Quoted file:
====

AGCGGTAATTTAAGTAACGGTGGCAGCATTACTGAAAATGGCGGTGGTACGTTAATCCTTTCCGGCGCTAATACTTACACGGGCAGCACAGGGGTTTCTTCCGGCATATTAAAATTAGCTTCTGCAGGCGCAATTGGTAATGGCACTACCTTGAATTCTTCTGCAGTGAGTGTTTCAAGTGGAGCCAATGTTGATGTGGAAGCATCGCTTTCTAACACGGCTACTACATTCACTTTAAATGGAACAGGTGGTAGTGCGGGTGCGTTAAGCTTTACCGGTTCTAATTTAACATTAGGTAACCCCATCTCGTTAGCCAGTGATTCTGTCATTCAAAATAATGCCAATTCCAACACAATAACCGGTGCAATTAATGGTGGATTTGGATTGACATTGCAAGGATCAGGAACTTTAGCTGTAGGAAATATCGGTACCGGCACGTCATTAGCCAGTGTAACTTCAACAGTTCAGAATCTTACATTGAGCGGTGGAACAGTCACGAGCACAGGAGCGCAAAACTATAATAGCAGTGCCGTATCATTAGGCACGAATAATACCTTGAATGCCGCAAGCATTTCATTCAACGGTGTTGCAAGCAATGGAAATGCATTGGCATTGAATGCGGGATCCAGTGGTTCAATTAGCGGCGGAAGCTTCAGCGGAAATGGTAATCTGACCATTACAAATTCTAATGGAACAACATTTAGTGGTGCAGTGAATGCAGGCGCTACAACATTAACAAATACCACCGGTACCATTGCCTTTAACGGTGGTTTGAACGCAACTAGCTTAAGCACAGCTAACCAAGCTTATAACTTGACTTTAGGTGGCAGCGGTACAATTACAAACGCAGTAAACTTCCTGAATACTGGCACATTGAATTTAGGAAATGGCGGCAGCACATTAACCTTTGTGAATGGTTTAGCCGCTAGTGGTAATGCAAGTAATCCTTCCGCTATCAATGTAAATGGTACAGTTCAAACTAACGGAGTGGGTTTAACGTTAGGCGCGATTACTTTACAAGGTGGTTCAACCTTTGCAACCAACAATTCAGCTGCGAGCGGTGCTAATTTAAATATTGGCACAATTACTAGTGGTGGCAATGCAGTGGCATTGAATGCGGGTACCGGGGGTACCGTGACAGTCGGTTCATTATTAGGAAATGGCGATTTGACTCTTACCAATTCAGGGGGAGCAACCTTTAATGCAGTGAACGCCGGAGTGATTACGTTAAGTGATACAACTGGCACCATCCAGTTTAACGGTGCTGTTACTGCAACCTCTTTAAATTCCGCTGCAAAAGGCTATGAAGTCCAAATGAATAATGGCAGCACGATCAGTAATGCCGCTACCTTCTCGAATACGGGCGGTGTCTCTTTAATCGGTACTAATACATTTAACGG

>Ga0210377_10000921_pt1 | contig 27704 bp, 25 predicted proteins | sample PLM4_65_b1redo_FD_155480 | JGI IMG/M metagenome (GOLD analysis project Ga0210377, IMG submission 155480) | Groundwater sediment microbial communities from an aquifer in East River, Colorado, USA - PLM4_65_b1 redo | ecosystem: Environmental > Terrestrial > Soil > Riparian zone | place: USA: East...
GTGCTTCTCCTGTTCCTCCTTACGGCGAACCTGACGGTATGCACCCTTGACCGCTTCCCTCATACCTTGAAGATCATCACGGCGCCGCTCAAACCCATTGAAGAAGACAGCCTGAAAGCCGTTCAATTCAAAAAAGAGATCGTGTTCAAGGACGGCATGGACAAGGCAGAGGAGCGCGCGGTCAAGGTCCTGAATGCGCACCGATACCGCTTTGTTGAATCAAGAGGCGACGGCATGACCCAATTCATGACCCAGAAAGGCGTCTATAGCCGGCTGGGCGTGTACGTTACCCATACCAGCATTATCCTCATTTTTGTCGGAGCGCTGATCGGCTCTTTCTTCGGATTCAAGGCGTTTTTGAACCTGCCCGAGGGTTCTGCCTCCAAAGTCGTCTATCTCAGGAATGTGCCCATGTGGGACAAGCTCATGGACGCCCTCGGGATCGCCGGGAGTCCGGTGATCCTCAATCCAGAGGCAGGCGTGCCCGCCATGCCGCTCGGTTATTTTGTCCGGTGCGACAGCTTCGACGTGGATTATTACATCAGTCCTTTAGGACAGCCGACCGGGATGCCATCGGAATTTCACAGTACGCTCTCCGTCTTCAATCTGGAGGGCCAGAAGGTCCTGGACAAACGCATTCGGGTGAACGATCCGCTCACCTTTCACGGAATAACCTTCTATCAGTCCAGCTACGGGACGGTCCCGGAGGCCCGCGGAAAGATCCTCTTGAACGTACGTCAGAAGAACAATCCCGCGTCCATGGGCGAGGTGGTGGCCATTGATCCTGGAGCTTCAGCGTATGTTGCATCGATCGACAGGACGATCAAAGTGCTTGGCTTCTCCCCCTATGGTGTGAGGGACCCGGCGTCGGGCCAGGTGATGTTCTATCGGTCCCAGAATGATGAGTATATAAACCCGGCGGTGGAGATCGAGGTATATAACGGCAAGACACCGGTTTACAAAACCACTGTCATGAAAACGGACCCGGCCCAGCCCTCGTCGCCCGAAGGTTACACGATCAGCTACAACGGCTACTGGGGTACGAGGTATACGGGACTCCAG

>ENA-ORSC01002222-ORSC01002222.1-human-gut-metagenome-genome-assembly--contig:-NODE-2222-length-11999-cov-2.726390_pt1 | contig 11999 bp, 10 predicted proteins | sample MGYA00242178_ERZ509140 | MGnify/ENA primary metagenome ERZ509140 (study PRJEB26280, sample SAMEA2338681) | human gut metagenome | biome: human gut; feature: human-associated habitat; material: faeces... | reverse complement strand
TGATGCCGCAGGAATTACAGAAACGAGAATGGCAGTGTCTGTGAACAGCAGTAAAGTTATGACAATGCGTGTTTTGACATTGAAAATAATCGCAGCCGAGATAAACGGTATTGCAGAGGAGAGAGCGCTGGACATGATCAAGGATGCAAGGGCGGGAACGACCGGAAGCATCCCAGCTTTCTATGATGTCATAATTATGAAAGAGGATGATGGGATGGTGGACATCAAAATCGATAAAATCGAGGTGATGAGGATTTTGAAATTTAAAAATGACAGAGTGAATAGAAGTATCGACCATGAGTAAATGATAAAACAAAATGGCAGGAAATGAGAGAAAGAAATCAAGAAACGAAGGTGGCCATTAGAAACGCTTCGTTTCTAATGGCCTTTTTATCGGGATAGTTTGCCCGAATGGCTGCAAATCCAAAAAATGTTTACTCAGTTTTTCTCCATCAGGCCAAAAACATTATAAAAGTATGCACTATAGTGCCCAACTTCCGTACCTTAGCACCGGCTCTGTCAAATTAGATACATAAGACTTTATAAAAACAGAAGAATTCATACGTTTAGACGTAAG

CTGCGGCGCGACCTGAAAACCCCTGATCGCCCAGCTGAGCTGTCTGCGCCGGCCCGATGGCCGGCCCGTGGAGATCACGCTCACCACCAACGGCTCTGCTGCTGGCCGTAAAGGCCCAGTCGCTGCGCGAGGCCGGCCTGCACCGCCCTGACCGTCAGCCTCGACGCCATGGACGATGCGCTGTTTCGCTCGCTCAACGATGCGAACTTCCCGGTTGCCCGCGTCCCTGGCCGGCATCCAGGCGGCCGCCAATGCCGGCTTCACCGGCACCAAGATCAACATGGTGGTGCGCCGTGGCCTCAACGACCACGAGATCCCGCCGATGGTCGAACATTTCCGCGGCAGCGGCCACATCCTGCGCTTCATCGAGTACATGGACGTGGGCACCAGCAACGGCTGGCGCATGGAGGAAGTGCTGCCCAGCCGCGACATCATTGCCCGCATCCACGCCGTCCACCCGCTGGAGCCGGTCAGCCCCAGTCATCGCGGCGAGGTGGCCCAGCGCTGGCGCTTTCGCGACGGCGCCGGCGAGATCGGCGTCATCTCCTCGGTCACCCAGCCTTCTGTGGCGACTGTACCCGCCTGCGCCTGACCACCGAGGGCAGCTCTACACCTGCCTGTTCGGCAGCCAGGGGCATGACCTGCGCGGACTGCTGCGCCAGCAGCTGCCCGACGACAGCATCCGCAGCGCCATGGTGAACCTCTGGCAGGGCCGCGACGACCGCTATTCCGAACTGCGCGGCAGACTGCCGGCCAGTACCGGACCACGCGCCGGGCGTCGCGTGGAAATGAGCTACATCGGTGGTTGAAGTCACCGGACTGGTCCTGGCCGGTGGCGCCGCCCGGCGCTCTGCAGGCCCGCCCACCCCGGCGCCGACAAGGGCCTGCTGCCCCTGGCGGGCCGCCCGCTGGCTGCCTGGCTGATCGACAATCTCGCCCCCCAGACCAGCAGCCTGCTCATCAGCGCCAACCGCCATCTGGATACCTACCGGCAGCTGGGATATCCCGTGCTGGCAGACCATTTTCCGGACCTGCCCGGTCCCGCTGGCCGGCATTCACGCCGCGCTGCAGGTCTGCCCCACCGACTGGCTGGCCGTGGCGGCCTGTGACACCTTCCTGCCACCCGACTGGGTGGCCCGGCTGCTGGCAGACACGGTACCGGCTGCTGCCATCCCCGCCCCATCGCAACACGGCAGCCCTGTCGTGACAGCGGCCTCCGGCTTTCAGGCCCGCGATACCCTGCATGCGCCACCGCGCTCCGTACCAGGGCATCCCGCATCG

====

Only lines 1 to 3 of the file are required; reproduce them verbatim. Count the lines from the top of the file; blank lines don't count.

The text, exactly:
AGCGGTAATTTAAGTAACGGTGGCAGCATTACTGAAAATGGCGGTGGTACGTTAATCCTTTCCGGCGCTAATACTTACACGGGCAGCACAGGGGTTTCTTCCGGCATATTAAAATTAGCTTCTGCAGGCGCAATTGGTAATGGCACTACCTTGAATTCTTCTGCAGTGAGTGTTTCAAGTGGAGCCAATGTTGATGTGGAAGCATCGCTTTCTAACACGGCTACTACATTCACTTTAAATGGAACAGGTGGTAGTGCGGGTGCGTTAAGCTTTACCGGTTCTAATTTAACATTAGGTAACCCCATCTCGTTAGCCAGTGATTCTGTCATTCAAAATAATGCCAATTCCAACACAATAACCGGTGCAATTAATGGTGGATTTGGATTGACATTGCAAGGATCAGGAACTTTAGCTGTAGGAAATATCGGTACCGGCACGTCATTAGCCAGTGTAACTTCAACAGTTCAGAATCTTACATTGAGCGGTGGAACAGTCACGAGCACAGGAGCGCAAAACTATAATAGCAGTGCCGTATCATTAGGCACGAATAATACCTTGAATGCCGCAAGCATTTCATTCAACGGTGTTGCAAGCAATGGAAATGCATTGGCATTGAATGCGGGATCCAGTGGTTCAATTAGCGGCGGAAGCTTCAGCGGAAATGGTAATCTGACCATTACAAATTCTAATGGAACAACATTTAGTGGTGCAGTGAATGCAGGCGCTACAACATTAACAAATACCACCGGTACCATTGCCTTTAACGGTGGTTTGAACGCAACTAGCTTAAGCACAGCTAACCAAGCTTATAACTTGACTTTAGGTGGCAGCGGTACAATTACAAACGCAGTAAACTTCCTGAATACTGGCACATTGAATTTAGGAAATGGCGGCAGCACATTAACCTTTGTGAATGGTTTAGCCGCTAGTGGTAATGCAAGTAATCCTTCCGCTATCAATGTAAATGGTACAGTTCAAACTAACGGAGTGGGTTTAACGTTAGGCGCGATTACTTTACAAGGTGGTTCAACCTTTGCAACCAACAATTCAGCTGCGAGCGGTGCTAATTTAAATATTGGCACAATTACTAGTGGTGGCAATGCAGTGGCATTGAATGCGGGTACCGGGGGTACCGTGACAGTCGGTTCATTATTAGGAAATGGCGATTTGACTCTTACCAATTCAGGGGGAGCAACCTTTAATGCAGTGAACGCCGGAGTGATTACGTTAAGTGATACAACTGGCACCATCCAGTTTAACGGTGCTGTTACTGCAACCTCTTTAAATTCCGCTGCAAAAGGCTATGAAGTCCAAATGAATAATGGCAGCACGATCAGTAATGCCGCTACCTTCTCGAATACGGGCGGTGTCTCTTTAATCGGTACTAATACATTTAACGG

>Ga0210377_10000921_pt1 | contig 27704 bp, 25 predicted proteins | sample PLM4_65_b1redo_FD_155480 | JGI IMG/M metagenome (GOLD analysis project Ga0210377, IMG submission 155480) | Groundwater sediment microbial communities from an aquifer in East River, Colorado, USA - PLM4_65_b1 redo | ecosystem: Environmental > Terrestrial > Soil > Riparian zone | place: USA: East...
GTGCTTCTCCTGTTCCTCCTTACGGCGAACCTGACGGTATGCACCCTTGACCGCTTCCCTCATACCTTGAAGATCATCACGGCGCCGCTCAAACCCATTGAAGAAGACAGCCTGAAAGCCGTTCAATTCAAAAAAGAGATCGTGTTCAAGGACGGCATGGACAAGGCAGAGGAGCGCGCGGTCAAGGTCCTGAATGCGCACCGATACCGCTTTGTTGAATCAAGAGGCGACGGCATGACCCAATTCATGACCCAGAAAGGCGTCTATAGCCGGCTGGGCGTGTACGTTACCCATACCAGCATTATCCTCATTTTTGTCGGAGCGCTGATCGGCTCTTTCTTCGGATTCAAGGCGTTTTTGAACCTGCCCGAGGGTTCTGCCTCCAAAGTCGTCTATCTCAGGAATGTGCCCATGTGGGACAAGCTCATGGACGCCCTCGGGATCGCCGGGAGTCCGGTGATCCTCAATCCAGAGGCAGGCGTGCCCGCCATGCCGCTCGGTTATTTTGTCCGGTGCGACAGCTTCGACGTGGATTATTACATCAGTCCTTTAGGACAGCCGACCGGGATGCCATCGGAATTTCACAGTACGCTCTCCGTCTTCAATCTGGAGGGCCAGAAGGTCCTGGACAAACGCATTCGGGTGAACGATCCGCTCACCTTTCACGGAATAACCTTCTATCAGTCCAGCTACGGGACGGTCCCGGAGGCCCGCGGAAAGATCCTCTTGAACGTACGTCAGAAGAACAATCCCGCGTCCATGGGCGAGGTGGTGGCCATTGATCCTGGAGCTTCAGCGTATGTTGCATCGATCGACAGGACGATCAAAGTGCTTGGCTTCTCCCCCTATGGTGTGAGGGACCCGGCGTCGGGCCAGGTGATGTTCTATCGGTCCCAGAATGATGAGTATATAAACCCGGCGGTGGAGATCGAGGTATATAACGGCAAGACACCGGTTTACAAAACCACTGTCATGAAAACGGACCCGGCCCAGCCCTCGTCGCCCGAAGGTTACACGATCAGCTACAACGGCTACTGGGGTACGAGGTATACGGGACTCCAG